Essentially, this means that much of the actual heavy lifting of decoding, unlocking and playing the audio (I presume this means video too) will happen in what some engineers refer to as a separate "sandbox." Media player applications will send remote control commands such as play, fast-forward or stop into this protected space, without directly handling the data as they do today

    This PVP and "sandbox" approach may well tie people into using the built in OS features and preclude (or make pointless) the use of other "third party" players - this sounds awfully familiar already.........
    It may, if I understand this correctly, reduce the role of a third party HD media player/decoder, say a HD version of Theatertek, to nothing more than a skin.
    I really can't see how this "sandbox" could be made open to third party developers, whilst still remaining secure.

    And hence M$ will have monopolised another area of computer usage - if you want a HD-HTPC, it's M$ or nothing......OH deep joy!!!! :) :)
     
  14. The Dude

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    I still think the much vaunted sandbox technology will quickly leak into the developer community.

    As mentioned, this is heading for a total MS monopoly otherwise, the stakes are too high for too many software companies. MS may monopolise the HTPC software market as far as the MS OS is concerned, but I think the net result will actually be a fair reduction in their share of the OS market.
     
  15. Steve.J.Davies

    Steve.J.Davies
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    This is not about (consumer) piracy.
    This is all about controlling the entire vertical market (and thus making money at every stage), consumer control (thus maximising profits) and pay per view (which has been tried before and no doubt they will try again once the opportunity arises),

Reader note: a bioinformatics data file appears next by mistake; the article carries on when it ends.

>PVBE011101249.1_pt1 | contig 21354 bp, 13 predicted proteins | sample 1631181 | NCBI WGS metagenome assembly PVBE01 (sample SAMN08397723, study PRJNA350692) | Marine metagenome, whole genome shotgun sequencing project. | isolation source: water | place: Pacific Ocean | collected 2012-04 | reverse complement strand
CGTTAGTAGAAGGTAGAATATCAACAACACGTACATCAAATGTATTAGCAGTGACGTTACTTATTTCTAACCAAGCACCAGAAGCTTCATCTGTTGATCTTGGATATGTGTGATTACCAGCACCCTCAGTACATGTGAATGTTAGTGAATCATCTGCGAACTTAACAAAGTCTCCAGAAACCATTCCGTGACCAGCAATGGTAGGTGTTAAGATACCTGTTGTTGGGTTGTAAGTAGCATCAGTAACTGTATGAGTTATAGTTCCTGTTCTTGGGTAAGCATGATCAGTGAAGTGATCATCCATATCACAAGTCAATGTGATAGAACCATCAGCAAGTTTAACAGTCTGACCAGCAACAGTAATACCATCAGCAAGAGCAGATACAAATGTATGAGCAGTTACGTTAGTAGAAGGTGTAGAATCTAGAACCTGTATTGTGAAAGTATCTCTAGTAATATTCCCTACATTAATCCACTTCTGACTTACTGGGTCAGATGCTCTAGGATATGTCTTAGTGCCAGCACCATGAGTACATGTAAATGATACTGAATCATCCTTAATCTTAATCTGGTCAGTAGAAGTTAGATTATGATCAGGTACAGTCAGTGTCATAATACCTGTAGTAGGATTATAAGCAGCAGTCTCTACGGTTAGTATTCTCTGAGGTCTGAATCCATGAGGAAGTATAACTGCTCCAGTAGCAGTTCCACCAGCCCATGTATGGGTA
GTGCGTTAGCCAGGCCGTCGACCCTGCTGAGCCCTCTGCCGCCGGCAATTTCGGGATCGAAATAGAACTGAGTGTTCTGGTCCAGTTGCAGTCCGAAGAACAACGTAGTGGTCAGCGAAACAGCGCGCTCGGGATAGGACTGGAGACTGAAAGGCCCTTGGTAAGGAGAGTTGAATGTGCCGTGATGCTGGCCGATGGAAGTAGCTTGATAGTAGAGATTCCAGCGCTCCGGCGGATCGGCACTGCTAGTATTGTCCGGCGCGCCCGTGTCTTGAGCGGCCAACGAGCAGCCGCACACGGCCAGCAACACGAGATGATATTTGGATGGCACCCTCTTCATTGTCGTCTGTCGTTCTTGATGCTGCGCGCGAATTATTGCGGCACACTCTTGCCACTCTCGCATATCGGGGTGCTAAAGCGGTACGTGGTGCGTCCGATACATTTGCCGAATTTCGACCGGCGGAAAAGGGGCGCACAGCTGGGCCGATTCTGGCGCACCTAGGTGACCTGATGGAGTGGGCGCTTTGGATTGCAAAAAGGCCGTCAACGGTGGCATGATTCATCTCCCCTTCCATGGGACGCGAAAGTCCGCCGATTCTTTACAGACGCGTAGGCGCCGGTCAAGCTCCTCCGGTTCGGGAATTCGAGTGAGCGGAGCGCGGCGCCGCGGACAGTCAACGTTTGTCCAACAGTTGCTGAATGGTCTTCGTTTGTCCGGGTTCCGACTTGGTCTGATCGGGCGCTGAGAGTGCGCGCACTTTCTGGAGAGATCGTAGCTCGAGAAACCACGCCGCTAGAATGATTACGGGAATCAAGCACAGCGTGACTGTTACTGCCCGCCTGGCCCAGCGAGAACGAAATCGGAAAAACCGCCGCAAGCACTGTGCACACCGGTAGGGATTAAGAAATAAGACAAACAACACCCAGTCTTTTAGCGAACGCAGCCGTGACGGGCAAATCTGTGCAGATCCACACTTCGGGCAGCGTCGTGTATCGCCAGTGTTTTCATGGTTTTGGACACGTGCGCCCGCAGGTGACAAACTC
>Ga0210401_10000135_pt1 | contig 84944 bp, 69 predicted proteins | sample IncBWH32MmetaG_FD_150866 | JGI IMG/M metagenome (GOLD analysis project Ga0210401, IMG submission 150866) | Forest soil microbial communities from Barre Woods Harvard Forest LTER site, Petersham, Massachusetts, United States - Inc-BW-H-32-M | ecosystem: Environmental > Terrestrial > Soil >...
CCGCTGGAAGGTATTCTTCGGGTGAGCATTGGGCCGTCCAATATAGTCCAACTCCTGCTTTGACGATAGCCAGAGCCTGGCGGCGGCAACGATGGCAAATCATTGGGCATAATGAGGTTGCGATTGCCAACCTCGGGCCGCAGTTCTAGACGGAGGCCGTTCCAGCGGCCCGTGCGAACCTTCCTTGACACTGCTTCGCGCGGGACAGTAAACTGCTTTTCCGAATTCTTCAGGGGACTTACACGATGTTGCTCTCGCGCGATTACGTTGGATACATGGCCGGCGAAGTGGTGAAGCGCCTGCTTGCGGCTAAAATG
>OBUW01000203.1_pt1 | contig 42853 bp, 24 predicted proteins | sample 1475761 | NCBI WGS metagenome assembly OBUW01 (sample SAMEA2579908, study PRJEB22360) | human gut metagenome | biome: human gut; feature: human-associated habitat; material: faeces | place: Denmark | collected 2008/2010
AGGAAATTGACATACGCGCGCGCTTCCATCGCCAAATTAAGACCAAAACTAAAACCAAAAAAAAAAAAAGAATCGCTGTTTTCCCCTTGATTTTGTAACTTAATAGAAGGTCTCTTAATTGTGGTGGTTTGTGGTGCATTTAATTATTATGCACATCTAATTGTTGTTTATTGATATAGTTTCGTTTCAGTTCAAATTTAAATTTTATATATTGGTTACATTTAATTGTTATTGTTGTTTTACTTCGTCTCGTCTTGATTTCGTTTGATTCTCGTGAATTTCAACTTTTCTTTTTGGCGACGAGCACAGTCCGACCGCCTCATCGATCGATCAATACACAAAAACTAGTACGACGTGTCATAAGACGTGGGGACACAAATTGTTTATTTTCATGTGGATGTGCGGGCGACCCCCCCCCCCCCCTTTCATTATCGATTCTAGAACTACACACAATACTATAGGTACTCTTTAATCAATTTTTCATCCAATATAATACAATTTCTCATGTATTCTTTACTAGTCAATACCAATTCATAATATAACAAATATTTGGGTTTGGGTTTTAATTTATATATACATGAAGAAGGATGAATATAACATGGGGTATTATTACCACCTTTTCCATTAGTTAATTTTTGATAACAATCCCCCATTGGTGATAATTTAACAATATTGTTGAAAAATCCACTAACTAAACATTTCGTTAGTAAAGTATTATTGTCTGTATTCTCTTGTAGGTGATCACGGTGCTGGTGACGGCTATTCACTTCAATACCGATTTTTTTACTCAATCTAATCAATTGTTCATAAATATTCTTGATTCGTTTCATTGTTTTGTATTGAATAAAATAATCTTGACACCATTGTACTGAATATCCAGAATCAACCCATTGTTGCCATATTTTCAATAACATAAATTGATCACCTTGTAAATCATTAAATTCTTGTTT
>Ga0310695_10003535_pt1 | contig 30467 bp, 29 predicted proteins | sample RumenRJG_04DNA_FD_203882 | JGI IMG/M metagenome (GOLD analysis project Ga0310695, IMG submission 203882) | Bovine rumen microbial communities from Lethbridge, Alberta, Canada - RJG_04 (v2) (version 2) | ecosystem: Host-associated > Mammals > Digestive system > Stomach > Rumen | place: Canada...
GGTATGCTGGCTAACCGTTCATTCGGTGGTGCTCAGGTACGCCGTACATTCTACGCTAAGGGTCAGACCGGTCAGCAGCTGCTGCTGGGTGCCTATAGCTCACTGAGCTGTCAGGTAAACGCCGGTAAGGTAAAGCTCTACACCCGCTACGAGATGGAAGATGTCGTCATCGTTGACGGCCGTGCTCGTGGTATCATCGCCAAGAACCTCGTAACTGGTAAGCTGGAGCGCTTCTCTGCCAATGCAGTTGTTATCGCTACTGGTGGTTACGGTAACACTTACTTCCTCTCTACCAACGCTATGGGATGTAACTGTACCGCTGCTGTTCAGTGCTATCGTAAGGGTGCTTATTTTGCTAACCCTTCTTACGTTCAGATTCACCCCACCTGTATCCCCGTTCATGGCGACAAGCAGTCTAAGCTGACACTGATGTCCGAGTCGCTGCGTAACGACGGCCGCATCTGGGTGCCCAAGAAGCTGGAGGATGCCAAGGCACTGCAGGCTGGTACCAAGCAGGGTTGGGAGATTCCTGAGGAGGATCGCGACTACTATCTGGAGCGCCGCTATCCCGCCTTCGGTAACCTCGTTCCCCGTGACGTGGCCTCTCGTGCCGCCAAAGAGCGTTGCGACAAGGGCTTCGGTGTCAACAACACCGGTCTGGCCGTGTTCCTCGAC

Not to mention M$' desire to have an M$ TV tax.
    This is to shore up lost profits which are eroded by the real pirates. DVD sales/profits outstrip box office takings now - just check the box office for 'National Treasure' versus the DVD sales in the US on (just) the first day of release of the DVD.

    I don't think that China will care....but we should, very much.
     
  16. KraGorn

    KraGorn
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    It won't, it's embedded in silicon and can't be probed .. however, only time will show this. :)

    Be aware this is also being deployed in CE equipment like the standalone players, the same chips from intel appear in those as well on moderin PC mobos, it's there primarily to protect the revocation system and also to stop things like region-free firmware hacks because the firmware will have to be digitally signed and that won't be possible. Other mods such as SDI-mods won't be possible because the unencrypted data streams won't be available on a bus to tap.

    Believe me, the freedom we have with how we play DVDs will not be available in the HD world.
     
  17. The Dude

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    I was thinking more along the lines of good old fashioned Industrial espionage rather than outsider probing..? If the technology has been produced, somebody somewhere has access to all the designs/specs...